As a mother of three, I’ve unfortunately dealt with my fair share of respiratory infections, ear infections, coughs, infections, rashes, itches, and bumps amongst my children. I know that I wished I had a “quick guide” to help me through those tough times.
To be as helpful as possible to you and my nanny agency clients, I’ve compiled exactly that – a “quick guide” to bronchitis and I’ve also included links to a few eBook downloads that you might find useful as you seek to solve your baby’s infections, rashes, deal with immunizations, and handle other challenges you might be facing with your little one.
So let’s start out with the basics:
It is vitally important to call the doctor at the first sign of a child having bronchitis. The doctor will determine the proper treatment so the child will not develop pneumonia, damage to his/her respiratory system, or a more severe infection.
What is bronchitis?
- An infection in the upper respiratory system that is usually caused by RSV or influenza (here is a quick guide to RSV)
- Bronchitis occurs when the bronchial tubes in the lungs become swollen and inflamed. As they swell, the airways fill with mucus and make it difficult to breathe
- It is a less severe form of pneumonia but may develop into pneumonia if not treated
- Typically occurs in winter and early spring
- There are two types of bronchitis:
- Acute Bronchitis:
- Very common illness that may occur several times per year
- Usually only lasts a few days
- Typically develops as a result of a cold from a bacterial or virus infection
- Chronic Bronchitis:
- Typically develops from allergies or exposure to smoke or environmental irritants
- Can last for months
What ages of children are usually affected by bronchitis?
- Can affect all ages of children
- Typically affects children under the age of 2 years old with the highest risk being between 3 and 6 months of age
- More serious in an infant or young child due to the immaturity of his/her immune system, respiratory system and narrow bronchial airways.
- More common in boys than in girls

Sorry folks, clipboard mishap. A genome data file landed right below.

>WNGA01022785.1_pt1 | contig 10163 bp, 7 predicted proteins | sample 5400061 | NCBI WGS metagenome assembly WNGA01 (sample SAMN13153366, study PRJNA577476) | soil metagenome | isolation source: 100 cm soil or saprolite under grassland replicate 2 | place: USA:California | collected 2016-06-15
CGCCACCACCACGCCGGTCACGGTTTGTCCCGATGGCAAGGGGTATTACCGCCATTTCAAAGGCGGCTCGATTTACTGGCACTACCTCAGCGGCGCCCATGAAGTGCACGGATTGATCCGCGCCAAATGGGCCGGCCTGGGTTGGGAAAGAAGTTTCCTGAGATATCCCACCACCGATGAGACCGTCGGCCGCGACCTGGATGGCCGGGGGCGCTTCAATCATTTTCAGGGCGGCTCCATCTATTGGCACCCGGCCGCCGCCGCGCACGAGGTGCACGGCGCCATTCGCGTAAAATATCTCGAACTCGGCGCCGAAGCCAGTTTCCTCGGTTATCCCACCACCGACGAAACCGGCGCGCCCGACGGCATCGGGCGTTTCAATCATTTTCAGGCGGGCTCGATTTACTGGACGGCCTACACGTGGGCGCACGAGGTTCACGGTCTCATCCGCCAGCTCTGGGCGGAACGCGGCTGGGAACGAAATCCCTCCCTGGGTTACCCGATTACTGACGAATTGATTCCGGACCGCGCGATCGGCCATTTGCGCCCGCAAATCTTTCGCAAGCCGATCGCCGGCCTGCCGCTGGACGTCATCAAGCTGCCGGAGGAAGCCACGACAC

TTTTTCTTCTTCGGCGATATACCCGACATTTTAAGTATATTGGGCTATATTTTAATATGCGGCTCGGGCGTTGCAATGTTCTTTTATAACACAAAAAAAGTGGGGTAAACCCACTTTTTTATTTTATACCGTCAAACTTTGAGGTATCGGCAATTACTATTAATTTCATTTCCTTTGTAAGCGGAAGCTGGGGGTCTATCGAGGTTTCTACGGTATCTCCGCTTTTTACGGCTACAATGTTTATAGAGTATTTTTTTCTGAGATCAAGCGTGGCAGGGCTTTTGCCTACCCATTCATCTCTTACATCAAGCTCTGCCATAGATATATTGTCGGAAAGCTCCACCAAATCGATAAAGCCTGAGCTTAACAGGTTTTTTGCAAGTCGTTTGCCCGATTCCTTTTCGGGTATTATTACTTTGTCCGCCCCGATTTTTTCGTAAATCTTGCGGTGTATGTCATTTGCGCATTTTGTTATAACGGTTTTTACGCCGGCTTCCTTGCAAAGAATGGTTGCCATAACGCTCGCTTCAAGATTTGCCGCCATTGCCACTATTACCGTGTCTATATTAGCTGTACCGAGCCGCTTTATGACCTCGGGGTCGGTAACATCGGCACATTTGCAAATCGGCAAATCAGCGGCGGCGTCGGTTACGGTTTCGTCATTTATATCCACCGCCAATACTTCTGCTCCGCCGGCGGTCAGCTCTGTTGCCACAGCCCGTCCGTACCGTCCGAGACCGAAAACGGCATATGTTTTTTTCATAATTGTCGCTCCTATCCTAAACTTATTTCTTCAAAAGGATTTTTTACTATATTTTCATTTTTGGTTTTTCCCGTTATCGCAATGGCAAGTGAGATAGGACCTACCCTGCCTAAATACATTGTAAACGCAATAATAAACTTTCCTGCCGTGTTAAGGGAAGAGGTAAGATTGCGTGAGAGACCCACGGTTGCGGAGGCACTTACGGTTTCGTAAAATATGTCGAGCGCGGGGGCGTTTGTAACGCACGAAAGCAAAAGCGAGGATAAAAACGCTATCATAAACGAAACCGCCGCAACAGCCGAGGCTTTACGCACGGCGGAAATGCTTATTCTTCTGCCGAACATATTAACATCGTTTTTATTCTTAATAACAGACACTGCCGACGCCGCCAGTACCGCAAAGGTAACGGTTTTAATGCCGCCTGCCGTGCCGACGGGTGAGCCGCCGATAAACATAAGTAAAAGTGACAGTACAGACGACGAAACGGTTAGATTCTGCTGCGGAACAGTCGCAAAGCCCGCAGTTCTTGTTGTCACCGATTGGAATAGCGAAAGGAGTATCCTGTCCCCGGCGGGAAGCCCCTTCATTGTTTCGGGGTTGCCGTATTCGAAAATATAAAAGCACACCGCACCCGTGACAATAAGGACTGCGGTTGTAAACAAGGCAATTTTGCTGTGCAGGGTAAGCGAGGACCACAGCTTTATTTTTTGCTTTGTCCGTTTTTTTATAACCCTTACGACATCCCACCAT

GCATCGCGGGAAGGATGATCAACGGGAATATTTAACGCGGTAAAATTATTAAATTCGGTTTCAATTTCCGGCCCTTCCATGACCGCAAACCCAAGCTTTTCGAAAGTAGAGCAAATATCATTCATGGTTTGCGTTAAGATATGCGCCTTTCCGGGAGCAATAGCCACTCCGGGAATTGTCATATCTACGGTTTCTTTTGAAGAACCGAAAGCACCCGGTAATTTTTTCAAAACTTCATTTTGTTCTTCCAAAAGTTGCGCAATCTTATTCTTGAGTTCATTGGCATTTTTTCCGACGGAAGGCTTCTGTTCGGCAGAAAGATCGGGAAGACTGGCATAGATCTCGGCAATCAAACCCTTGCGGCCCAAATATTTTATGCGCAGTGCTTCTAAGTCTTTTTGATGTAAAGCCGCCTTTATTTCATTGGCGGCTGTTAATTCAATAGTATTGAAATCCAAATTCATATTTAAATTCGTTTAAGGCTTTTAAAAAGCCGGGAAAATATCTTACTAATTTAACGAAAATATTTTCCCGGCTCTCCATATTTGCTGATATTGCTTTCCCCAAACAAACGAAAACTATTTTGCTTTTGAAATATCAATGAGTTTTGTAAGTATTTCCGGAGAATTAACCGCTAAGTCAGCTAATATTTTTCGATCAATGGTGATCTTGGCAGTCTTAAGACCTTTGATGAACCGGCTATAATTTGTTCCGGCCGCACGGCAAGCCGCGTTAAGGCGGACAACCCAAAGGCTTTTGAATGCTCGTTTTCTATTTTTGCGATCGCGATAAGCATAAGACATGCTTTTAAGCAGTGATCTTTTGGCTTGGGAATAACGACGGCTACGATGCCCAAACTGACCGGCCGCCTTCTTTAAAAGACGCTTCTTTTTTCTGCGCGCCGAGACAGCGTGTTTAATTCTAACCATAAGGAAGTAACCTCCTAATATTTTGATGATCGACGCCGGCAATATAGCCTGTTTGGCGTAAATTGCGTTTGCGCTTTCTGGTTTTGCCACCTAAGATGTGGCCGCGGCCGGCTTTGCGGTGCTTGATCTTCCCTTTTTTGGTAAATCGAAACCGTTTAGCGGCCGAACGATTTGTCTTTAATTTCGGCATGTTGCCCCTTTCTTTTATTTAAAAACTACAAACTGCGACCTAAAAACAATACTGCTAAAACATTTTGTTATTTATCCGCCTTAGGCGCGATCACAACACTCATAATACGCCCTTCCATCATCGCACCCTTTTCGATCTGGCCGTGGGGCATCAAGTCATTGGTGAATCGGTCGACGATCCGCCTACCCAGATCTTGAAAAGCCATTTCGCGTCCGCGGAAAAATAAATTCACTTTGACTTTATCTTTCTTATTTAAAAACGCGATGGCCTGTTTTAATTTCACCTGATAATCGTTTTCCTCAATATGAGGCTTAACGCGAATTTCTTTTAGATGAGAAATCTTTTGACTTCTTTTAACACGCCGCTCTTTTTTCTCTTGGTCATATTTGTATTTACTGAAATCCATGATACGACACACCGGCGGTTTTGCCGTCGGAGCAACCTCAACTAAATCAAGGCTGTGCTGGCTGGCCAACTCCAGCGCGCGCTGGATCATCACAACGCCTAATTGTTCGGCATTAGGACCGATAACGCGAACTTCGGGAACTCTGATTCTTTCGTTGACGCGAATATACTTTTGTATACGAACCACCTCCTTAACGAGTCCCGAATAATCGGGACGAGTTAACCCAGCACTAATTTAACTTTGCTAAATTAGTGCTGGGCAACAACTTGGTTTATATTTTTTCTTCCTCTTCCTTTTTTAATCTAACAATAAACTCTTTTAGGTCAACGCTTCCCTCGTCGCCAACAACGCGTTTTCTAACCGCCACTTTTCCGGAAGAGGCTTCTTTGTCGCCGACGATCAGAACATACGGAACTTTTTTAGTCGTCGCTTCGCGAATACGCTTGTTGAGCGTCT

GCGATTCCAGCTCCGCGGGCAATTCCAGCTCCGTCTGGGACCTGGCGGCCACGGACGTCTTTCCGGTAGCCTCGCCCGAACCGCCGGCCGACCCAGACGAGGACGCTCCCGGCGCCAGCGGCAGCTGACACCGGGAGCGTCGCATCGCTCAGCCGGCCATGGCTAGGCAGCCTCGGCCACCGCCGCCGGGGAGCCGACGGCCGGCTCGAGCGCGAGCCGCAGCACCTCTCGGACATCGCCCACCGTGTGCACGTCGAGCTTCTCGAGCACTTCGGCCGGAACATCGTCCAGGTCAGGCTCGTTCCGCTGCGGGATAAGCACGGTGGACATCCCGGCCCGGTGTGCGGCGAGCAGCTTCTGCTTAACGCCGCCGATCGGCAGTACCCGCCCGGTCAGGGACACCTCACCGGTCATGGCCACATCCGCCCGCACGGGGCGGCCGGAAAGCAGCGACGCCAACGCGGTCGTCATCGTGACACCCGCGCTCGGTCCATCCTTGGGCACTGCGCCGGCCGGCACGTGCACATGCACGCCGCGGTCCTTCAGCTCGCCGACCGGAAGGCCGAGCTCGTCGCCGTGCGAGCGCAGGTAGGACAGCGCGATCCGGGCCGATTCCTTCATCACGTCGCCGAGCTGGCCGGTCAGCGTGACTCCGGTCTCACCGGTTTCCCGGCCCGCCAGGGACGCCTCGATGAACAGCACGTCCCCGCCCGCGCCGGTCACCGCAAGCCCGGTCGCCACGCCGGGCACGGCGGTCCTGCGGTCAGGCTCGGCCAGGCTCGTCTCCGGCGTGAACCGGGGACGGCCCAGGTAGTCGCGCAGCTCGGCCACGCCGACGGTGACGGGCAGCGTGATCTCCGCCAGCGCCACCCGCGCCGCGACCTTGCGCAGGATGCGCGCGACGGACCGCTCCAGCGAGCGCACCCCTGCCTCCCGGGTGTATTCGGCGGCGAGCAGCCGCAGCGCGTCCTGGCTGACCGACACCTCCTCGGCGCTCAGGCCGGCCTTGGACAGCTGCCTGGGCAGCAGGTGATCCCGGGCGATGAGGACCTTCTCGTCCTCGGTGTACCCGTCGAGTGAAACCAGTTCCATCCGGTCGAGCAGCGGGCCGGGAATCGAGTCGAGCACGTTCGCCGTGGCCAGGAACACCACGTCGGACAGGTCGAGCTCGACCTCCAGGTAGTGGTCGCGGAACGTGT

Is bronchitis contagious and how is it spread?
- Bronchitis is contagious
- It can be spread on any object or surface that has been touched by an infected person
- Can be spread through hand-to-hand contact
- Can also be spread through coughing and/or sneezing
- Tends to spread in areas with more children present (like daycares)
How can bronchitis be prevented?
- Practice good hand washing habits
- Keep the child away from other people, family members or children that have colds or are sneezing and/or coughing
- Keep the child from being exposed to smoke, smog or other fumes
- Clean the child’s toys and pacifiers regularly with disinfection safe for a child.
- If the child is very young, try to keep the child away from large groups of people or public settings.
- If the child is older, teach him/her to not share cups, silverware, etc. as a cold is very easily passed this way.
- Limit the use of cleaning chemicals around the child that could create irritating fumes
What are the symptoms of bronchitis?
- Usually starts with a cold symptoms that last for 1 – 2 days, followed by:
- Excessive, persistent coughing
- Mucus coming up with the coughing
- Shortness of breath
- Wheezing or squeaky noises when breathing
- Loss of appetite
- Irritability and/or restlessness
- Vomiting may occur after a coughing attack
How can bronchitis be treated?
- If the pneumonia is caused by a virus, it will not respond to antibiotics.
- If the pneumonia is a result of an infection, a doctor will prescribe antibiotics to treat:
- The child needs to take the entire dose of antibiotics exactly as directed by the doctor
- Make sure to take the child back for his/her check-up to ensure that the infection has cleared up.
- Sometimes a doctor will prescribe a medicine to help open the child’s airways
- Make sure the child gets plenty of rest
- Keep the child hydrated with fluids to reduce the risk of dehydration
- Position the child in an upright position to help with the breathing
- Use a humidifier in the child’s room to keep the air moist and to loosen up the mucus
- Try to keep the child calm through holding, rocking and comforting to reduce the coughing
- Ibuprofen or Acetaminophen can be given to help with fever and general discomfort
- A nasal wash with a saline solution (can be purchased over-the-counter) can help with the congestion in the nose. The nasal wash can also be made at home by mixing:
- 2 cups warm water
- Pinch of baking soda
- 1 teaspoon salt
How long does bronchitis last?
- Usually bronchitis will go away within 10 – 12 days (after getting appropriate treatment), but cough may last for several weeks.
Call the doctor if:
- Call the doctor at the first sign of a child having bronchitis or if the child is having a hard time breathing
- Rapid or shallow breathing occurs
- There is severe wheezing
- Blue color to the fingernails and lips
- The cough is getting worse instead of better
Here is the e-Book about pediatric medications I put together that might help you as you seek out help for your child’s bronchitis. It covers all sorts of stuff that you can use to help your child with her symptoms.
You might also find these other two eBooks helpful!
How to Handle a Baby’s Cough
How to Help a Crying Baby
Diaper Bag Must-Haves
How to Handle Baby Diarrhea
- Acute Bronchitis: